Parabolic Equation Method

The parabolic equation method efficiently describes diffraction and forward-scattering processes in inhomogeneous terrains.

Due to the limited accuracy of the empirical models, there is a need for methods which describe diffraction and forward-scattering processes in inhomogeneous terrain, thus the effect of the terrain to the large-scale variation. Therefore, different full wave approaches have been investigated, and one efficient possibility is the parabolic equation method.

This method employs a numerical evaluation of the parabolic equation (PE) to compute the field strength in a macro-cellular area based on terrain data. Because the different propagation mechanisms (free space propagation, reflection and diffraction) are implicitly considered this model is very accurate. Due to the sophisticated algorithm, the computation time is quite long in comparison to the empirical models.

Basic Principles

Figure 1 shows the vertical terrain section and the computation domain of the PE model.

Figure 1. Vertical terrain section and computation domain.

Neglecting backward propagation and assuming a rotationally symmetric problem, a partial differential equation of parabolic type out of the Maxwell equations can be derived:

(1) Ψ r + j 2 k 0 2 Ψ z 2 + j k 2 k 0 2 2 k 0 Ψ = 0
(2) E z = Z F 0 H Φ ψ r e j k 0 r
where ZF0 is the wave impedance.

This so-called standard parabolic equation (SPE) leads to valid results if the propagation angle with respect to the horizon is in the range, –15° to 15°. Therefore the PE must not be used in the vicinity of the transmitter.

A finite difference technique solves the PE in the computation domain using an iterative method. In WinProp the required start field at r ini is computed using free space propagation and a single ground reflection ray.


Among the parameters for Parabolic Equations you can choose whether to include atmospheric effects. The option Constant dielectricity performs a free-space simulation while the option Predefined height depending dielectricity assumes a standard atmosphere based on the following formula:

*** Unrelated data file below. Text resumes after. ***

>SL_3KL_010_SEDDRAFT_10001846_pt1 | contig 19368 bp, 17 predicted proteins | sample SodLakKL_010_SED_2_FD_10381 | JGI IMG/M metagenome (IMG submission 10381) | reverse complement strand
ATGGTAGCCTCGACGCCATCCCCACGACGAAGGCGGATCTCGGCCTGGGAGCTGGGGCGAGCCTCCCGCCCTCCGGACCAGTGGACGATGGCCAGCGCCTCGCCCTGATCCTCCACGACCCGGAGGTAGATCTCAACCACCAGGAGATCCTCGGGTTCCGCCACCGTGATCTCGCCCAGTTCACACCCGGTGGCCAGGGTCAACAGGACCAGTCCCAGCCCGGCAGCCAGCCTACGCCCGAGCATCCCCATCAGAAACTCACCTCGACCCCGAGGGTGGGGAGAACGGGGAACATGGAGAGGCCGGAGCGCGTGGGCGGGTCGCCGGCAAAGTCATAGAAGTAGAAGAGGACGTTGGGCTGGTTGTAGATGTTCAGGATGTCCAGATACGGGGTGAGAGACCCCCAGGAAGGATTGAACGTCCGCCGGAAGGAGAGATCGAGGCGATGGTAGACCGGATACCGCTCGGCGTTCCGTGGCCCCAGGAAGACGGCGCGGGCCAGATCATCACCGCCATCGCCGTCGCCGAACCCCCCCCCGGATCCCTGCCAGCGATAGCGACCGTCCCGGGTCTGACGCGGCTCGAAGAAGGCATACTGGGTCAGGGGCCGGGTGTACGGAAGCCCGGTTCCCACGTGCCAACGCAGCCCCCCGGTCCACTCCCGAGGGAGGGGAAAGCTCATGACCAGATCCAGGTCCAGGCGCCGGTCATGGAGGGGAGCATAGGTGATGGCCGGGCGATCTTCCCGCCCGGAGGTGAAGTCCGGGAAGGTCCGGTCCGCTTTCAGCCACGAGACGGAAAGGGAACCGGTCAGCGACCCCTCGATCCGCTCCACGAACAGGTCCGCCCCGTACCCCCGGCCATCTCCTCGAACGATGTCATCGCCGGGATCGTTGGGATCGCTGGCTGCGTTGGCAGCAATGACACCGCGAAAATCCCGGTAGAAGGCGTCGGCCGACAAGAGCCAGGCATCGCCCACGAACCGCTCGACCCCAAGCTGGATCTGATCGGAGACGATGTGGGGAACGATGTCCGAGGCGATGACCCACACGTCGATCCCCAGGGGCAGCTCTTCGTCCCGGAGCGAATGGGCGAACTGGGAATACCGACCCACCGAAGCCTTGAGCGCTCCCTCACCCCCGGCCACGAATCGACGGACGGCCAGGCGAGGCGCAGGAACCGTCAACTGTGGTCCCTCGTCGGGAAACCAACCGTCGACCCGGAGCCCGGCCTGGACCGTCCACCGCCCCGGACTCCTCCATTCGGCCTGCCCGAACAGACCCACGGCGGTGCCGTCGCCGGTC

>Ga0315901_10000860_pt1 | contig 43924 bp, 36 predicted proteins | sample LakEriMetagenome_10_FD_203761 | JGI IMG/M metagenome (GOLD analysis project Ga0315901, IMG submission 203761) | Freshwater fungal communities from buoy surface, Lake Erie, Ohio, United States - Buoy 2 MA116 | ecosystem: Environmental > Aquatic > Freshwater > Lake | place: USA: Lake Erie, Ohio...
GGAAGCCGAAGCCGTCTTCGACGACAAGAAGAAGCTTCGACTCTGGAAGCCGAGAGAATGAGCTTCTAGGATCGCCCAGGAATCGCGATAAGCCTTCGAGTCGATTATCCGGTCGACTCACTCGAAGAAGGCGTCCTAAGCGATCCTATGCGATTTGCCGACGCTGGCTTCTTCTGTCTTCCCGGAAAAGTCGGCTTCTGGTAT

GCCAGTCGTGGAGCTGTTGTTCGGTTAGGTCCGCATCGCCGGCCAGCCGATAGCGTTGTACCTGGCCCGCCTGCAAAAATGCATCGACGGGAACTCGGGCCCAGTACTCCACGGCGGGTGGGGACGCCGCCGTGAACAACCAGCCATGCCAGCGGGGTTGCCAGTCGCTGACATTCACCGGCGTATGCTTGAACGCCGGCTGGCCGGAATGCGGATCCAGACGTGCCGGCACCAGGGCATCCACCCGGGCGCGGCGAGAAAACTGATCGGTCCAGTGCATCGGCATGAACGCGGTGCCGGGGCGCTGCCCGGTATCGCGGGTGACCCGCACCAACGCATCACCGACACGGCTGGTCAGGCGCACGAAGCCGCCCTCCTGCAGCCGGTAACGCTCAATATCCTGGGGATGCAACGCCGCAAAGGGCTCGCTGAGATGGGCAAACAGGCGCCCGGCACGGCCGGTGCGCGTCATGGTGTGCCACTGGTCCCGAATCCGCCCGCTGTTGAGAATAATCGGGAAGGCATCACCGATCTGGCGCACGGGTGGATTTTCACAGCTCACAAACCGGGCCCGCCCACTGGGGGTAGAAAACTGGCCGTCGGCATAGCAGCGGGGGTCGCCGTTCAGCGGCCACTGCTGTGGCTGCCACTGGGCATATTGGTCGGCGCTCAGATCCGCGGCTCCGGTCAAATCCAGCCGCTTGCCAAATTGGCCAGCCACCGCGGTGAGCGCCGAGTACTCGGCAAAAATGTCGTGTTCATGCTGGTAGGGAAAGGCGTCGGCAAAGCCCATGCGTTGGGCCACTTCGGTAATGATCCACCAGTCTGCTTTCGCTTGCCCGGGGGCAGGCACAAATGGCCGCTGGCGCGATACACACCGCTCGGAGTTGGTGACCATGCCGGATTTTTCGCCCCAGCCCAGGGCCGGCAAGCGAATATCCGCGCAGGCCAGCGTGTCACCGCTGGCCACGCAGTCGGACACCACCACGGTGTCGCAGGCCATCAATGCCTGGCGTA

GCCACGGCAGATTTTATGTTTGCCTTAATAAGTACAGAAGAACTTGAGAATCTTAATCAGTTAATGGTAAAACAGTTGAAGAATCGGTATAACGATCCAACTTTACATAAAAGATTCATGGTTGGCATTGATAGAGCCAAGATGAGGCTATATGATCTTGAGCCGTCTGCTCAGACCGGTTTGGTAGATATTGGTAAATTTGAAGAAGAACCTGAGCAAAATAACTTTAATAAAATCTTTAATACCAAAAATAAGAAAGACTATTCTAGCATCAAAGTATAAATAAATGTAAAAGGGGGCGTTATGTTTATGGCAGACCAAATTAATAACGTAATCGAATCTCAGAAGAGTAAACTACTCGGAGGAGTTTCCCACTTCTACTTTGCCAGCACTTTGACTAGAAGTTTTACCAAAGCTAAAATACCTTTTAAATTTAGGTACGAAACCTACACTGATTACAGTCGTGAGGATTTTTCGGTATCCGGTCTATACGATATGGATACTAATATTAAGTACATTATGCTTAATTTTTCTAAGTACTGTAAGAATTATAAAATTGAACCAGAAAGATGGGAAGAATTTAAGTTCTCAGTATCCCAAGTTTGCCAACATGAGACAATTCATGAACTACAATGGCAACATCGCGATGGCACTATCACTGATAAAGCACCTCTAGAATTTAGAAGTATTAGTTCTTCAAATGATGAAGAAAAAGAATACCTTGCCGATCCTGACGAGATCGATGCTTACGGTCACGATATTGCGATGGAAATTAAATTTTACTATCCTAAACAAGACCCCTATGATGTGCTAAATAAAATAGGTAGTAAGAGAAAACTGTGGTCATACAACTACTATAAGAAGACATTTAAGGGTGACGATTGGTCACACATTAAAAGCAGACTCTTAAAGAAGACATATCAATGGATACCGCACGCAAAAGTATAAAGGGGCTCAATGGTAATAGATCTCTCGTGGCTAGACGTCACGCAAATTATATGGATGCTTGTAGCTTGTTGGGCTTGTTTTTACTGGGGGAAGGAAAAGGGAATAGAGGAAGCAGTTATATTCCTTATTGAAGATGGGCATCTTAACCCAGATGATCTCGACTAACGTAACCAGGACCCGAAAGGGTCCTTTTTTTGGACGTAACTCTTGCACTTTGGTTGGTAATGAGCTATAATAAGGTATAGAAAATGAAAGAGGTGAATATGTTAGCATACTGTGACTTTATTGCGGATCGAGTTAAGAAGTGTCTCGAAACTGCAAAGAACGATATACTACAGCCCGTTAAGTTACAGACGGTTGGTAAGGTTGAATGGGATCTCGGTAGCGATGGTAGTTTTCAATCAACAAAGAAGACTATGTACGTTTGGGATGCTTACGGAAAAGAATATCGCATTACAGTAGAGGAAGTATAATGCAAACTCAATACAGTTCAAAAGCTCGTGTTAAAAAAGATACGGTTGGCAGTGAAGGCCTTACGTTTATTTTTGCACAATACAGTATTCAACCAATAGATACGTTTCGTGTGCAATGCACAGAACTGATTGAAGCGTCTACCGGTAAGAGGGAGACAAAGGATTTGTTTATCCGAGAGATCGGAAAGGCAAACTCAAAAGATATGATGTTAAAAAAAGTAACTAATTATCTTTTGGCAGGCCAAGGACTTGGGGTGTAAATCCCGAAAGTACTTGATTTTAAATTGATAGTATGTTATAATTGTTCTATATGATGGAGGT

(3) n = 1 + 0.000315 e ( 0.000136 z )
with z in m.

Absorbing Media

As the implementation of a transparent boundary condition at the top of the computation domain yielded too high computation times, an absorbing medium is used instead to avoid reflections at the upper boundary. Having a width of about dA=150 wavelengths, the absorbing medium works well for all frequencies if an adequate distance hA to the highest terrain point is assumed.

The prediction plot in Figure 2 shows the field in the artificial absorbing medium above the dotted line.

Figure 2. Sample prediction (945 MHz, vertical terrain section).

Impedance Boundary at the Ground

For all parabolic equations calculations, the conductivity and dielectric permittivity of the ground surface is taken into account. Three variations how to model the impedance boundary condition are presented here.

  1. Discrete terrain approximation

    A step-like height profile is assumed in Figure 3, which leads to the simplified Leontovich boundary condition.

    (4) Ψ z +αΨ=0
    (5) α=j k 0 1 ε r eff

    Figure 3. Step-like height profile approximation.

    Due to numerical instabilities of this method, the radial step size r of the computation grid is reduced at down-sloping ground automatically.

  2. Continuous terrain approximation

    By setting appropriate values for the complex wave number k , the ground is modeled as if it is a part of the atmosphere. Together with a variable step size r this approach is very robust but does not match the boundary condition exactly because abrupt alterations of the atmospheric medium are not allowed when using the parabolic approximation.

  3. Terrain profile approximation with coordinate transformation

    Another possibility to prevent numerical instabilities is the transformation of the irregular computation domain to a rectangular area as shown in Figure 4 for down-sloping ground.

    Figure 4. Transformation of the computation domain.

    Therefore the coordinate transformation

    (6) x=r
    (7) y= zh( r ) z h h( r )
    (8) Ψ z cos( θ )+( j k 0 sin| θ |+α )Ψ=0

    Because of the distortion of the computation grid, the transformation should only be used for slight hilly terrains.

Wide Angle Parabolic Equation

The disadvantage of the small valid propagation angle of the standard parabolic equation can be remedied if an extended parabolic approximation of the Maxwell equations is used.

Therewith propagation angles up to about 40° are acceptable. The additional terms do hardly prolong the computation time and thus the wide angle PE should be preferred.